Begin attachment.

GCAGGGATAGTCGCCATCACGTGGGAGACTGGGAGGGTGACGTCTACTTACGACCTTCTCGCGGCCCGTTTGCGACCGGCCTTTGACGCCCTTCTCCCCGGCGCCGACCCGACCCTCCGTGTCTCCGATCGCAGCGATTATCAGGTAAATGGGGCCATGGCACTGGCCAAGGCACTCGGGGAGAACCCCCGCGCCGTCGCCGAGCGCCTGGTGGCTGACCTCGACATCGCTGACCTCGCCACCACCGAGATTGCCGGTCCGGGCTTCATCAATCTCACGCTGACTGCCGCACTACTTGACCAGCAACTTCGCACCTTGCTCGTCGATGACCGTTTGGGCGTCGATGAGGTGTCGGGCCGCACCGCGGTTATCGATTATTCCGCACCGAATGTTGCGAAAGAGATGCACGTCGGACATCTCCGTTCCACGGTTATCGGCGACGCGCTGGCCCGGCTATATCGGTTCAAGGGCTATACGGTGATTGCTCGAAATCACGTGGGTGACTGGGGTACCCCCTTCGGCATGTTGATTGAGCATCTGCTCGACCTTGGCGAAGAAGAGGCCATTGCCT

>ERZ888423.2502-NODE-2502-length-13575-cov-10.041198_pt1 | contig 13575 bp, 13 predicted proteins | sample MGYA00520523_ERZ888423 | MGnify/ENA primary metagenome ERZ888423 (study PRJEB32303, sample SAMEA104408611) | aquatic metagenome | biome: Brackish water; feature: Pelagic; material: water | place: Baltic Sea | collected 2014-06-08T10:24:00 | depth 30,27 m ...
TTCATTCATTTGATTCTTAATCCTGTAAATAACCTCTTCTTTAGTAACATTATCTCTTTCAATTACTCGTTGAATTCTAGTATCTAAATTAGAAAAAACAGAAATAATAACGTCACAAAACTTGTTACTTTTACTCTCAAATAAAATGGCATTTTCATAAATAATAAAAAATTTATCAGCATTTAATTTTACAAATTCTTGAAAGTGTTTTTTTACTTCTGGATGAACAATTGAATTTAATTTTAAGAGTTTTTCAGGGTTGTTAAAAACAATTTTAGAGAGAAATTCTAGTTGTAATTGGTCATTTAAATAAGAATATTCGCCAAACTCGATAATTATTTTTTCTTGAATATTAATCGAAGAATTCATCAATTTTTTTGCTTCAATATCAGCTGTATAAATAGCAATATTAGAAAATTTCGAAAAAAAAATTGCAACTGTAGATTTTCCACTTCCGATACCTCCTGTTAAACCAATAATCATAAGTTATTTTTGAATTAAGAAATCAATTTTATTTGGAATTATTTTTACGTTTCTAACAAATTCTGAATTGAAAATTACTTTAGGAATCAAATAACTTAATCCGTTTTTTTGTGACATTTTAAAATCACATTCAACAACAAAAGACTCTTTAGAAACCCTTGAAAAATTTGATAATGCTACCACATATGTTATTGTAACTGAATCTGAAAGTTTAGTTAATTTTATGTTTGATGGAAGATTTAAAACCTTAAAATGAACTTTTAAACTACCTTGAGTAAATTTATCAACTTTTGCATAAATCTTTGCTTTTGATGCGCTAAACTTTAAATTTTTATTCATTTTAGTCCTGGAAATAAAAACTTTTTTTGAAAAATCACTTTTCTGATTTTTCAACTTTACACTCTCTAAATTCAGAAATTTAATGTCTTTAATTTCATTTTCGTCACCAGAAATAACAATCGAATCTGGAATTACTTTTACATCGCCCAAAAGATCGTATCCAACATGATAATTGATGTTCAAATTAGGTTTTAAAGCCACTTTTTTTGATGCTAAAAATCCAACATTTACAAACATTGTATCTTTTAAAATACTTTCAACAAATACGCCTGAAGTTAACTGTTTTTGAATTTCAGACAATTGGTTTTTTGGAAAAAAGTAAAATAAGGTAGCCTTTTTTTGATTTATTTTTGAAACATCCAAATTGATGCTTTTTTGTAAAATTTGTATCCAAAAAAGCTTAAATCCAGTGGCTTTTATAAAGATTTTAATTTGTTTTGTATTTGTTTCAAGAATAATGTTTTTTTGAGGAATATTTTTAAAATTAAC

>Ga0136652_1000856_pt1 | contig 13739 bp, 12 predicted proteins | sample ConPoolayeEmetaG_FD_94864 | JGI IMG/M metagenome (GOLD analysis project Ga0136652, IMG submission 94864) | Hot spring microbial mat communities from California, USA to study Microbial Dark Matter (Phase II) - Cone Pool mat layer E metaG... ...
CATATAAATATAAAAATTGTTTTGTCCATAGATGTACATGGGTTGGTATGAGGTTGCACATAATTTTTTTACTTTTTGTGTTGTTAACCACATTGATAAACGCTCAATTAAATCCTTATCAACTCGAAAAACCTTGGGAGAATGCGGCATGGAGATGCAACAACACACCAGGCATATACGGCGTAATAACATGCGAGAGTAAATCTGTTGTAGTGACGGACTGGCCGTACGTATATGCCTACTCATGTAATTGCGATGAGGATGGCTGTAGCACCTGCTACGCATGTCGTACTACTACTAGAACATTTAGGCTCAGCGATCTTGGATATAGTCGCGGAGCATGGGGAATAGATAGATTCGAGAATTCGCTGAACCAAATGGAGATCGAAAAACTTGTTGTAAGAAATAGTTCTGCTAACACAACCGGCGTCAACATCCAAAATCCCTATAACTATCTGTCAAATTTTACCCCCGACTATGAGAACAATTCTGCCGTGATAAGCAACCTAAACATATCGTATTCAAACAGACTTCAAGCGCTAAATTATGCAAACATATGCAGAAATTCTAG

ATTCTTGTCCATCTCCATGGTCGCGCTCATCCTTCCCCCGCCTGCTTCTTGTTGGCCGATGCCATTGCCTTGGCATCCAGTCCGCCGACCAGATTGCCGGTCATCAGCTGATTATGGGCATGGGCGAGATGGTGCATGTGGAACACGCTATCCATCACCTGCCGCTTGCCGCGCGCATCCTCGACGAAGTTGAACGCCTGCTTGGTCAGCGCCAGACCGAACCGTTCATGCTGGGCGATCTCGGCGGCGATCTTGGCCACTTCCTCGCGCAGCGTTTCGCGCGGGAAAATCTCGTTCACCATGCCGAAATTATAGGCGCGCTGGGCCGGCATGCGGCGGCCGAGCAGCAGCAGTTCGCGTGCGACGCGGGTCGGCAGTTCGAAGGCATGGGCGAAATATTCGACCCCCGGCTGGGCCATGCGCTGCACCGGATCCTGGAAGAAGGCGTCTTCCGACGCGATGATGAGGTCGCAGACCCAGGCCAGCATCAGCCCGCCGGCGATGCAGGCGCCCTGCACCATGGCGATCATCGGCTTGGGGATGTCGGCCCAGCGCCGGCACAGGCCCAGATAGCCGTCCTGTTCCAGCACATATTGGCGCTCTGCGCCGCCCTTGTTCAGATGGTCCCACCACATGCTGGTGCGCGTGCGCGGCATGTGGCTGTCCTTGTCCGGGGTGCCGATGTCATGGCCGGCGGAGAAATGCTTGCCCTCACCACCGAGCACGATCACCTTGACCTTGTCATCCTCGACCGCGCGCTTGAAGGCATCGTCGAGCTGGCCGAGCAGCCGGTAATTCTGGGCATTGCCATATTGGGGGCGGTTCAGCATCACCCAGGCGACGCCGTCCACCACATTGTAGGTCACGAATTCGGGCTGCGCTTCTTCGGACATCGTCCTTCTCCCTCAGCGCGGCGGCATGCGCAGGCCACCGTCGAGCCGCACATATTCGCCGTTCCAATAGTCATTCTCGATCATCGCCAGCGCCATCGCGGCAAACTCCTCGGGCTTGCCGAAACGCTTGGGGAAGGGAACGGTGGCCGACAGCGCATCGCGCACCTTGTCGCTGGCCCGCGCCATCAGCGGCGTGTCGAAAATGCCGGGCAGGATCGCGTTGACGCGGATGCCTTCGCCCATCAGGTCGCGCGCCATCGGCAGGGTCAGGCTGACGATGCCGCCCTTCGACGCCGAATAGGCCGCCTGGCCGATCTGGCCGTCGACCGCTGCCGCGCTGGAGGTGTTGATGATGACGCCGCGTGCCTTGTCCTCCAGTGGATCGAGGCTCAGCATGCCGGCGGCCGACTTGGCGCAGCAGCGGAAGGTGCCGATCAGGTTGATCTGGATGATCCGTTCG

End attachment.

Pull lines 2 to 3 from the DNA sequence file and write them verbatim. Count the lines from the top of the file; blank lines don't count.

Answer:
>ERZ888423.2502-NODE-2502-length-13575-cov-10.041198_pt1 | contig 13575 bp, 13 predicted proteins | sample MGYA00520523_ERZ888423 | MGnify/ENA primary metagenome ERZ888423 (study PRJEB32303, sample SAMEA104408611) | aquatic metagenome | biome: Brackish water; feature: Pelagic; material: water | place: Baltic Sea | collected 2014-06-08T10:24:00 | depth 30,27 m ...
TTCATTCATTTGATTCTTAATCCTGTAAATAACCTCTTCTTTAGTAACATTATCTCTTTCAATTACTCGTTGAATTCTAGTATCTAAATTAGAAAAAACAGAAATAATAACGTCACAAAACTTGTTACTTTTACTCTCAAATAAAATGGCATTTTCATAAATAATAAAAAATTTATCAGCATTTAATTTTACAAATTCTTGAAAGTGTTTTTTTACTTCTGGATGAACAATTGAATTTAATTTTAAGAGTTTTTCAGGGTTGTTAAAAACAATTTTAGAGAGAAATTCTAGTTGTAATTGGTCATTTAAATAAGAATATTCGCCAAACTCGATAATTATTTTTTCTTGAATATTAATCGAAGAATTCATCAATTTTTTTGCTTCAATATCAGCTGTATAAATAGCAATATTAGAAAATTTCGAAAAAAAAATTGCAACTGTAGATTTTCCACTTCCGATACCTCCTGTTAAACCAATAATCATAAGTTATTTTTGAATTAAGAAATCAATTTTATTTGGAATTATTTTTACGTTTCTAACAAATTCTGAATTGAAAATTACTTTAGGAATCAAATAACTTAATCCGTTTTTTTGTGACATTTTAAAATCACATTCAACAACAAAAGACTCTTTAGAAACCCTTGAAAAATTTGATAATGCTACCACATATGTTATTGTAACTGAATCTGAAAGTTTAGTTAATTTTATGTTTGATGGAAGATTTAAAACCTTAAAATGAACTTTTAAACTACCTTGAGTAAATTTATCAACTTTTGCATAAATCTTTGCTTTTGATGCGCTAAACTTTAAATTTTTATTCATTTTAGTCCTGGAAATAAAAACTTTTTTTGAAAAATCACTTTTCTGATTTTTCAACTTTACACTCTCTAAATTCAGAAATTTAATGTCTTTAATTTCATTTTCGTCACCAGAAATAACAATCGAATCTGGAATTACTTTTACATCGCCCAAAAGATCGTATCCAACATGATAATTGATGTTCAAATTAGGTTTTAAAGCCACTTTTTTTGATGCTAAAAATCCAACATTTACAAACATTGTATCTTTTAAAATACTTTCAACAAATACGCCTGAAGTTAACTGTTTTTGAATTTCAGACAATTGGTTTTTTGGAAAAAAGTAAAATAAGGTAGCCTTTTTTTGATTTATTTTTGAAACATCCAAATTGATGCTTTTTTGTAAAATTTGTATCCAAAAAAGCTTAAATCCAGTGGCTTTTATAAAGATTTTAATTTGTTTTGTATTTGTTTCAAGAATAATGTTTTTTTGAGGAATATTTTTAAAATTAAC